When the peak tension developed is less than the resistance, and the muscle elongates owing to the contraction of another muscle or the pull of gravity, this is known as?

Eccentric contraction

A contraction where tension rises and does not exceed the resistance and the length of the muscle remains constant is known as?

Isometric contractions

What 3 things elongate the muscle fiber after the contraction is over?

1. Series elastic elements recoil.

2. Opposing muscle contractions.

3. Gravity.

What is the function of ATP?

To transfer energy from one location to another.

What is the reaction of ATP + creatine? Importance?

ADP + creatine phosphate; At rest, skeletal muscle fiber produces more ATP than i needs - ATP transfer energy to creatine.

What is the reaction of ADP recharging ATP? Importance?

During contraction, each myosin head breaks down ATP producing ADP and a phosphate group. The energy stored in creatine phosphate is used.

Aerobic metabolism occurs in the?


What percentage of ATP needed by the resting cell is provided by aerobic metabolism?


The substrates from aerobic metabolism absorbed by the mitochondria enter what cycle?

TCA cycle (Tricarboxylic acid cycle)

How many ATP are produced per pyruvic acid?

17 ATP

A resting muscle fiber uses _______ for aerobic metabolism.

Fatty acids

A contracting muscle fiber uses _________ for aerobic metabolism.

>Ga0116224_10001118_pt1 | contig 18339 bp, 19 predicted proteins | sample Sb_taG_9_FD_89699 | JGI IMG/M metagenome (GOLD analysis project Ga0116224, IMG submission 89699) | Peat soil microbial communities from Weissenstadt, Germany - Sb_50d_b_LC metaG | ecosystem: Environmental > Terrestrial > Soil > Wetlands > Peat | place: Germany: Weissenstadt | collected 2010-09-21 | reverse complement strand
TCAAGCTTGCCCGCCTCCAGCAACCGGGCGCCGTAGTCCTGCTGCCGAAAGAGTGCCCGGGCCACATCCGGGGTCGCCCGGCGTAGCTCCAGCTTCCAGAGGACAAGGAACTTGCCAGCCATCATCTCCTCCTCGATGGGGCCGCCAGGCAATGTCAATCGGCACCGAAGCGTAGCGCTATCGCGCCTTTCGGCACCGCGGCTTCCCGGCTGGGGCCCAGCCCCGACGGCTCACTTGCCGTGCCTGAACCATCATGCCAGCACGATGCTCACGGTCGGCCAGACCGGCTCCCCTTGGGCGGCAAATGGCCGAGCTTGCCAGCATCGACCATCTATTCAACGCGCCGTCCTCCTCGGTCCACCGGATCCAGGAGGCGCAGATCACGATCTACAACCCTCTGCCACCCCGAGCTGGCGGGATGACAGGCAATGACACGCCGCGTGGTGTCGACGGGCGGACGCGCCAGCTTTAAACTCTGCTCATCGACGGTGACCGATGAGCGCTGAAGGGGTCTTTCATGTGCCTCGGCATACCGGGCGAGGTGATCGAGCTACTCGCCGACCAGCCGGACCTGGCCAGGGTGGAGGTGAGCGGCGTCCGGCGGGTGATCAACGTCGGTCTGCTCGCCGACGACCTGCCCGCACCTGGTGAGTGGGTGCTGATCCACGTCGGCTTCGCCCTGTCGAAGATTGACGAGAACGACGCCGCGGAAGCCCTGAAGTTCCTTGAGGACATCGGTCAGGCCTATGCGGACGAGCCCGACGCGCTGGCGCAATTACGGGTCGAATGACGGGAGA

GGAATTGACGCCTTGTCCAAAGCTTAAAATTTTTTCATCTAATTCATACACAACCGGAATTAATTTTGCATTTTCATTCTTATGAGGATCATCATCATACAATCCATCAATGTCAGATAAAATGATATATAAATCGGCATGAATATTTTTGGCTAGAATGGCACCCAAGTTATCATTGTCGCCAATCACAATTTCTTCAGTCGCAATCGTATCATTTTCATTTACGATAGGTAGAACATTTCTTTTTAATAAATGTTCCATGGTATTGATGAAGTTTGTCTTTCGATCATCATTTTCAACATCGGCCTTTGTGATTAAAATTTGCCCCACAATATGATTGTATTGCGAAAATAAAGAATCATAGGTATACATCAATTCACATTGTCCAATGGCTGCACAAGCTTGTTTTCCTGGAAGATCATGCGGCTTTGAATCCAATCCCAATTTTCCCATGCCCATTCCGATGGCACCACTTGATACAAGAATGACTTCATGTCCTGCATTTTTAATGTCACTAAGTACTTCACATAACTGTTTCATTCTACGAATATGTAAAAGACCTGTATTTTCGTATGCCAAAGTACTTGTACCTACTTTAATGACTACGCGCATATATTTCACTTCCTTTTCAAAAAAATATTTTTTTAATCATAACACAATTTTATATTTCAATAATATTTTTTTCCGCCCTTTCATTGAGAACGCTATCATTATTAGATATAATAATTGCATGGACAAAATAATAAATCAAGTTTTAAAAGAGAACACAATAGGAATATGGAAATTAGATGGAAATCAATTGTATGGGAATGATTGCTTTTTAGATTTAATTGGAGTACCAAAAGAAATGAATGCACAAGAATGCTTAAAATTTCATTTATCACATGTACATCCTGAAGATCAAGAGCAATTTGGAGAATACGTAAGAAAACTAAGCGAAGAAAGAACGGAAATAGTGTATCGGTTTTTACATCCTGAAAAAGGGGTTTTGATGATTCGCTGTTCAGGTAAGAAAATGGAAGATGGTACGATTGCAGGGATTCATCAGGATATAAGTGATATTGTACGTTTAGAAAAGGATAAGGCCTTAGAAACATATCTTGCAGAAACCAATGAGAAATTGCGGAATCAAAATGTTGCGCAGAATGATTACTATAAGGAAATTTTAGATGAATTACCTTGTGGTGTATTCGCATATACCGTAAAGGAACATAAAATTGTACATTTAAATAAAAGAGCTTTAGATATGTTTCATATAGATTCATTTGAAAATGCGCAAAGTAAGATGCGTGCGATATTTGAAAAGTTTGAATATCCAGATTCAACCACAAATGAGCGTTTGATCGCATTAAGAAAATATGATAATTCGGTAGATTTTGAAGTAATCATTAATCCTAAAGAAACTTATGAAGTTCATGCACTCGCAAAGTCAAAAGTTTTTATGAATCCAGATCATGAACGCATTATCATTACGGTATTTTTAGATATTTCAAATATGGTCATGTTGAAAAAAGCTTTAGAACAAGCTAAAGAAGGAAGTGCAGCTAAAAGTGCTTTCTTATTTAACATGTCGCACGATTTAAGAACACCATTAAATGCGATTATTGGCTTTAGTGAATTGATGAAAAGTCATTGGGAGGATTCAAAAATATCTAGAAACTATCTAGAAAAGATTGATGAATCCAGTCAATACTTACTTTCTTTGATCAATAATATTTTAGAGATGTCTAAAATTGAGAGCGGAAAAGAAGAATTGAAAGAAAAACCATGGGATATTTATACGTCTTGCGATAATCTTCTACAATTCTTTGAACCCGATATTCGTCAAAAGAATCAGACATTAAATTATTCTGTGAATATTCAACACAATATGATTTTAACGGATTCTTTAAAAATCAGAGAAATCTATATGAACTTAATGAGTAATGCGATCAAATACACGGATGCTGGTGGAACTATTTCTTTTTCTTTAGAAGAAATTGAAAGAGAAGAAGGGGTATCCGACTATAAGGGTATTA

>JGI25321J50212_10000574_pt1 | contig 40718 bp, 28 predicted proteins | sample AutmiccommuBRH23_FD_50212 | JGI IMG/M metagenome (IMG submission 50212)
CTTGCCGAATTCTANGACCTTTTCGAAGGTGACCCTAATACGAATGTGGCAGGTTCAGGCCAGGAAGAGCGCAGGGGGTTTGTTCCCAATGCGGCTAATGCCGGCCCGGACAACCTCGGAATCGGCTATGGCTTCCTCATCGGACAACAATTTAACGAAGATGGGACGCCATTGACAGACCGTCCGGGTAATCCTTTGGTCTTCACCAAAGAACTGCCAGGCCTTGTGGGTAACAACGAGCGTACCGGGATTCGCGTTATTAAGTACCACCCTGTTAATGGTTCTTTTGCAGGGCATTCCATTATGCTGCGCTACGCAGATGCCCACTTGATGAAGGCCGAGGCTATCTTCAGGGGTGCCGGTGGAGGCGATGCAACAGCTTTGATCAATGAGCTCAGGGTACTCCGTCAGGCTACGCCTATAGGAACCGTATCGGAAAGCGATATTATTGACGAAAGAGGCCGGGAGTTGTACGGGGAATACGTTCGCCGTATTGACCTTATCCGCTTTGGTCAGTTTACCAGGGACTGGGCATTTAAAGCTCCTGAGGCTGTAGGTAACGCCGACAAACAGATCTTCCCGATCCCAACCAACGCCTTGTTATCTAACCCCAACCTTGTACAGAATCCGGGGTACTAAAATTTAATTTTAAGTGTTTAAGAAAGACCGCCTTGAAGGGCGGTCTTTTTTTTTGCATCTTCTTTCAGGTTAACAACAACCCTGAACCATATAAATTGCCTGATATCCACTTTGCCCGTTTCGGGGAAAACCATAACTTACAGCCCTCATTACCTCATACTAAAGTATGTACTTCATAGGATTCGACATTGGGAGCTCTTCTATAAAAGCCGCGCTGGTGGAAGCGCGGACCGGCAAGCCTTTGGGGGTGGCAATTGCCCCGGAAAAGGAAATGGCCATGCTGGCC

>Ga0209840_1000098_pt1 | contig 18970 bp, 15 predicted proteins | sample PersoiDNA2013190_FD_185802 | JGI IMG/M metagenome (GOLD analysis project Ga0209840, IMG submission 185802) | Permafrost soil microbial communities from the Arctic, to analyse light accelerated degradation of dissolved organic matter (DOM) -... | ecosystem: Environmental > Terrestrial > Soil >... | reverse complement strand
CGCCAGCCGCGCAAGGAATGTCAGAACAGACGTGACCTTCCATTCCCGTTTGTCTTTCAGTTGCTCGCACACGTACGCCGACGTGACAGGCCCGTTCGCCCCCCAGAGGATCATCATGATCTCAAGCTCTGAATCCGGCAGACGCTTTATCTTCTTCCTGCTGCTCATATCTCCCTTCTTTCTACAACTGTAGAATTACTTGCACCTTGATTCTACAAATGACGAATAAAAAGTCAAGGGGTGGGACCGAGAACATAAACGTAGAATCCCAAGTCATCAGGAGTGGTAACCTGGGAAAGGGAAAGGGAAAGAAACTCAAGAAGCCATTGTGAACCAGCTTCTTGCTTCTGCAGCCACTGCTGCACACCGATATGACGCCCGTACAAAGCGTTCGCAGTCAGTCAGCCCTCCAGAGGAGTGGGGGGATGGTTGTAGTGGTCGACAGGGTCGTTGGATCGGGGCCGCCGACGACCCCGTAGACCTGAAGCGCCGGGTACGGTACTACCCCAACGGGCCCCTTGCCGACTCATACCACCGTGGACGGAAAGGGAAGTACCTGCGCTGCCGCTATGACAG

Pyruvic acid

The breakdown of glucose to pyruvic acid in cytoplasm is aerobic or anaerobic?


How many ATP does this produce?


What is the primary source of ATP product during peak periods of activity?


Resting Levels

i. Demand for ATP is low.

ii. Aerobic metabolism provides surplus of ATP.

Moderate Levels

i. Demand for ATP increases.

ii. Metabolism can provide most of the necessary ATP to support muscle contractions.

iii. Glycolysis contribution is minor.

Peak Levels

i. The cell relies heavily on the anaerobic process of glycolysis to generate ATP because the mitochondria cannot obtain enough oxygen to meet existing ATP demands.

What are the draw backs to glycolysis?

(1) Produces pyruvic acid faster than can be used by the mitochondria, then pyruvic acid is converted by lactate dehydrogenase (LDH)(enzyme) to lactic acid. (2) lactic acid - organic acid that will lower the intracellular pH; after a while the low pH will change the functional characteristics of important enzymes. (3) inefficient, it only produces 2 ATP (aerobic metabolism can produce 34 more ATP)

When a muscle can no longer contract regardless of continued neural stimulation, this is known as?

Muscle fatigue

What causes muscle fatigue?

(1) Depletion of ATP and CP reserves.

(2) Changes in pH due to buildup of lactic acid. (3) Physical damage to sarcoplasmic reticulum and sarcolemma.

(4) Normal muscle functions require.

What 3 things do normal muscle functions require?